With the environmental movement having successfully collaborated with the EAAC, the breadth of cumulative impacts associated with numerous developments across the moraine became recognized as an important issue to be dealt with through planning. Similar to the Kanter report, the EAAC report (Lucyk et al. 1989) recognized the entire ORM and called on the government to protect it. The third government study was the Royal Commission on the Future of the Toronto Waterfront led by David Crombie. A government interviewee identified the significance of both Crombie and Kanter’s reports.
Well, it really goes back to Ron Kanter and David Crombie, in my mind... Anyway, he's [Crombie] the one who sort of painted the landscape scale, the interregional scale that we need to look at things from that perspective. And Kanter certainly took it to the next level, in terms of the Moraine specifically, or, I guess Crombie even talked about the Moraine.
The STORM Coalition worked hard at placing the ORM into a provincial context as indicated by the following two quotes from environmental movement interviewees:
Since we’d been so successful with our slideshow [with MPP Ron Kanter], we took this show down to the waterfront, because I’d made the point somewhere along the line, to David Crombie that there was no point in them cleaning up the mouth of the Don [River] unless he did something about the source of the Don [River]. So we had... STORM fairly well had a good chunk of the afternoon to present to him and I remember Kathy Guselle did a wonderful presentation, and I did our little bit again, almost identical to what we’d given Kanter. Yes, [we did have influence] the fact that we were highlighted in those [reports of the Commission: Watersheds and Regeneration], in my books they’re highlighted anyway.
That presentation was good practice for David Crombie’s waterfront stuff. Both of Crombie’s books have many quotes from [members of the STORM Coalition]. The point was that you can clean up the mouth of the Don [River] as much as you like, but if you don’t protect the headwaters then it won’t add up to much. Met with David Crombie several times as a kind of mentor. Some of his advice was that they wouldn’t get everything that they wanted.
The above quotes indicate the effort taken by the environmental community to expand the discourse of the ORM from addressing individual developments separately to thinking about overall conservation and governance of the entire landscape. This vision helped legitimize the Oak Ridges Moraine and its importance to natural heritage planning and to water quality and quantity protection in southern Ontario.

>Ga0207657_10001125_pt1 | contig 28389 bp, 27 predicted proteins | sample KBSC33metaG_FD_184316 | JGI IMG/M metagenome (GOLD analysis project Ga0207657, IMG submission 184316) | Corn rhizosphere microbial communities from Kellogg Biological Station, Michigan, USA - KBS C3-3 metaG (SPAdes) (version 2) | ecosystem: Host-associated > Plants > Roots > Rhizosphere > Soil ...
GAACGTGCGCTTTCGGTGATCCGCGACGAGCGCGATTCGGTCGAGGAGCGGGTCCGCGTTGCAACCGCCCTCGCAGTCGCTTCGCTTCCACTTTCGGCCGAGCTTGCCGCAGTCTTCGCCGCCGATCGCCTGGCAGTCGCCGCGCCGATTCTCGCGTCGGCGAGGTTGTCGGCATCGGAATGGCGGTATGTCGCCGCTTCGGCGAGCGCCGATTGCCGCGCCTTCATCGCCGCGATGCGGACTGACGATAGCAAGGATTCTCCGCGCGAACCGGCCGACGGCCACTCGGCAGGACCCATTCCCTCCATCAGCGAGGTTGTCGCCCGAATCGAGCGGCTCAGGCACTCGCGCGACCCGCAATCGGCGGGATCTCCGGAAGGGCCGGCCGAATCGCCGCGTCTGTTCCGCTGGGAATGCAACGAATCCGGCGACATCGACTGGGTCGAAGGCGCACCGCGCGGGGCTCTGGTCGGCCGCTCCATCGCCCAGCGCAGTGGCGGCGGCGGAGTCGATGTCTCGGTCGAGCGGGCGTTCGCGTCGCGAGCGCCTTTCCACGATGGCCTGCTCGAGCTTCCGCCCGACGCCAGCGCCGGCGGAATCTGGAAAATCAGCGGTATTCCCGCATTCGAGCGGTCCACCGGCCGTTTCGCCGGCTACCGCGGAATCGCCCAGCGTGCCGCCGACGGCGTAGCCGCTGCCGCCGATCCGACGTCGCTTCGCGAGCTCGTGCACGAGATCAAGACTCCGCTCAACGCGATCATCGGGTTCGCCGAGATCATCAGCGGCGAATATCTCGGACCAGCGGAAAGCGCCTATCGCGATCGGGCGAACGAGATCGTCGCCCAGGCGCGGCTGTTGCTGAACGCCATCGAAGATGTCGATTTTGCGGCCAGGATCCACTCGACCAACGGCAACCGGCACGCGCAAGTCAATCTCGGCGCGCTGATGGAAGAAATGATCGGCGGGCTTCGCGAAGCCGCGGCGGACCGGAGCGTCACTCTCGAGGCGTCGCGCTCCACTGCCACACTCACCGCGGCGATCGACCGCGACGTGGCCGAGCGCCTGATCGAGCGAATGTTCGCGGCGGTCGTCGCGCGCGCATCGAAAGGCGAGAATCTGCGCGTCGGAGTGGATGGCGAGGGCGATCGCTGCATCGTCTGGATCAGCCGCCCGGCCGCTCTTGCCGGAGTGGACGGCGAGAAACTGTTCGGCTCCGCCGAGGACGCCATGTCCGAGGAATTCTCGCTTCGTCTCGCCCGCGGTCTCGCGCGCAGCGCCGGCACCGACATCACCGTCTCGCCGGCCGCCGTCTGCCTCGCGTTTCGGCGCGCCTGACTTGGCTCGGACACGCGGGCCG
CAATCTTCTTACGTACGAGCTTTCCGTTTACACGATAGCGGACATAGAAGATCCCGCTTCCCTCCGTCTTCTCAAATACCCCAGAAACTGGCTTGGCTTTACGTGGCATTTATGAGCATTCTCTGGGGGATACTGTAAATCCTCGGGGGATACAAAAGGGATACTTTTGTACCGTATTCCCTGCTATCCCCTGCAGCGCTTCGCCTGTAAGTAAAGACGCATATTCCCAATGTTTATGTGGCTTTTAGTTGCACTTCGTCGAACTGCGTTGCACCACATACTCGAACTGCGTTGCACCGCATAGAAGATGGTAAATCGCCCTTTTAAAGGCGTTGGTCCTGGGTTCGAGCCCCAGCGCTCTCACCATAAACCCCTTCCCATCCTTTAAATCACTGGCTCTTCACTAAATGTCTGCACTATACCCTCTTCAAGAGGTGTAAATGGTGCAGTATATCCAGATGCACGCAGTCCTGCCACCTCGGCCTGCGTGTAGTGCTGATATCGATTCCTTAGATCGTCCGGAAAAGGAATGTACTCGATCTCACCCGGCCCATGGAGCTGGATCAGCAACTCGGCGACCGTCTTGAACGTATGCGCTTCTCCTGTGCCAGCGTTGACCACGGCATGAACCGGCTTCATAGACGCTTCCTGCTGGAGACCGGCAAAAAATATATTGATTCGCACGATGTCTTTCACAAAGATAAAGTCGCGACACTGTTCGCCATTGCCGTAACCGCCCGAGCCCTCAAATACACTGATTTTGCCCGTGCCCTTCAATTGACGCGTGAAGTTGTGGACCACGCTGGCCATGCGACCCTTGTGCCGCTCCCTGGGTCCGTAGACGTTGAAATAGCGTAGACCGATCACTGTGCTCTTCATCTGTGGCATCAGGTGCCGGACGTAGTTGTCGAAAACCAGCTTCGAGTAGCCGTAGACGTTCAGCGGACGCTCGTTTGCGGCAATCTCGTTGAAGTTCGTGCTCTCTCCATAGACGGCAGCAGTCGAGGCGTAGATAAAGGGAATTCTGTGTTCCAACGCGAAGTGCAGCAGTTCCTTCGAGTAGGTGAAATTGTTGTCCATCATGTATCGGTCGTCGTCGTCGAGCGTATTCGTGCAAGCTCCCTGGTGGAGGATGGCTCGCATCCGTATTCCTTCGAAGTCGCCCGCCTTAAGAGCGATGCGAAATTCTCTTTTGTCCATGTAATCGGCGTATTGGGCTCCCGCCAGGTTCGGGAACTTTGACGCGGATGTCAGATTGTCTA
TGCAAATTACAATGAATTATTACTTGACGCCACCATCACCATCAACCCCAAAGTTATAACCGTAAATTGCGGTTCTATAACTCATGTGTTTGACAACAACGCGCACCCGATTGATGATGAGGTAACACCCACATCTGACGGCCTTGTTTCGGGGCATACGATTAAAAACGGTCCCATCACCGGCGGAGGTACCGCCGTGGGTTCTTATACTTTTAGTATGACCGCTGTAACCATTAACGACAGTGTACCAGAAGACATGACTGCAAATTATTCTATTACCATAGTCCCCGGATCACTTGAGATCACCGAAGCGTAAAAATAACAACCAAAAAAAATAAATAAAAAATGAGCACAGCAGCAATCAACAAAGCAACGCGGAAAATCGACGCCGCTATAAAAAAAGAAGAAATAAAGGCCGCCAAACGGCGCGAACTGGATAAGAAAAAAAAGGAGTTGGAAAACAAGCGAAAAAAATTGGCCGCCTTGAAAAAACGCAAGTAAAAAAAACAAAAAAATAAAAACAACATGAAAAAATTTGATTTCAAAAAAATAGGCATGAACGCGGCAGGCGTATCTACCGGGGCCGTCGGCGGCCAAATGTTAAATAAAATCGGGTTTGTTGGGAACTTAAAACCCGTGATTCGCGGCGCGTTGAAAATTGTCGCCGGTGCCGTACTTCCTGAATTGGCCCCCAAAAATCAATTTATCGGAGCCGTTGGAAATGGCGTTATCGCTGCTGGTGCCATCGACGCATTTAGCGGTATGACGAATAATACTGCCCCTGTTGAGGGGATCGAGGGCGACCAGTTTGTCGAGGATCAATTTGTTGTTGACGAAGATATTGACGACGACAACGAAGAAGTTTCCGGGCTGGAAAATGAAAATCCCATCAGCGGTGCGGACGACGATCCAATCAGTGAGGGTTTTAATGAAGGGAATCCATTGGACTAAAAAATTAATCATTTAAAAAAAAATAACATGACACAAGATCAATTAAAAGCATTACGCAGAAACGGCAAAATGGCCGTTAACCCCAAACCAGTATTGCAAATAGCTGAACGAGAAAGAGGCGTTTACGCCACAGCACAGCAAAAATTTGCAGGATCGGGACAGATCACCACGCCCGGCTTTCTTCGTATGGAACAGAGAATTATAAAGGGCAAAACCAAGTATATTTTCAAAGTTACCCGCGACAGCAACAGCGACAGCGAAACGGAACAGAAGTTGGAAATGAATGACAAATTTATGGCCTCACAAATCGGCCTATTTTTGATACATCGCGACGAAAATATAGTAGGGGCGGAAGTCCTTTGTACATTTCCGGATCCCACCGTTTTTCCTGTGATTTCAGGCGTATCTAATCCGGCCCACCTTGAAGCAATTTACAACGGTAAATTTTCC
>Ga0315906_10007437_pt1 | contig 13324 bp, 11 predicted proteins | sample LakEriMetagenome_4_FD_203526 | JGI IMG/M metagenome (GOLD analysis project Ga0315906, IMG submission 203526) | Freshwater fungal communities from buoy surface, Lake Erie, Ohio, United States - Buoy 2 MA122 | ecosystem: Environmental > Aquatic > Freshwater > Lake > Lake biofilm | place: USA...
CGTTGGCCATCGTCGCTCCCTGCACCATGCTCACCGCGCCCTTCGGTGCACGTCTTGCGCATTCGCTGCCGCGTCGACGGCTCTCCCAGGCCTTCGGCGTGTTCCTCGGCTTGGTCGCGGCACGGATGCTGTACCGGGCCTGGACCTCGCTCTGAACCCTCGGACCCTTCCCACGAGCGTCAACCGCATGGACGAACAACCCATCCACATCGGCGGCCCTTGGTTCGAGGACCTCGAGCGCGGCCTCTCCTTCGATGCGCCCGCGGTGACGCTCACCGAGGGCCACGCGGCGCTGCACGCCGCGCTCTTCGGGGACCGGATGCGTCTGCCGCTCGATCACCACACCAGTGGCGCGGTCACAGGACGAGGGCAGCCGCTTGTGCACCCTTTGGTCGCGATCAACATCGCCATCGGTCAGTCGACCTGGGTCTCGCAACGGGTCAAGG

Collaboration continued to be a key component of the evolution of the vision of moraine-wide conservation. The vision was more clearly articulated through a key report jointly produced by the ORM Technical Working Committee (TWC) and the Citizens’ Advisory Committee (CAC; Fig. 3; ORM Technical Working Committee 1994). The TWC and CAC were created to oversee a three-year provincial planning study for the GTA portion of the ORM in 1991. The overall purpose of the study was to frame the ORM conservation initiative and to contribute to a deeper understanding of the moraine’s ecology to ensure the buy-in of a variety of stakeholders for bioregional conservation planning. The TWC comprised representatives of three provincial ministries, i.e., Natural Resources, Environment, Municipal Affairs, the three Regional Municipalities of Peel, York, and Durham, conservation authorities, i.e., Ganaraska and Toronto and Region, and interest groups such as the Aggregate Producers Association of Ontario, Urban Development Institute, Federation of Ontario Naturalists, Conservation Council of Ontario, and the STORM Coalition. A Citizens’ Advisory Committee was also struck to carry out public consultation on the study and strategy formulation. Fifteen background studies and mapping products were completed between 1991 and 1994 and a recommended strategy based on an ecosystem approach was formulated. An ecological framework to manage and protect the ORM was proposed, which consisted of the integration of the Natural Heritage System, the Water Resource System, and the Landform Conservation System. The strategy for the long-term protection and management of the ORM within the GTA was submitted to the Minister of Natural Resources (MNR) in November 1994. The provincial government changed shortly thereafter and no adoption of or action on the strategy document by the province occurred (Burnett 2002).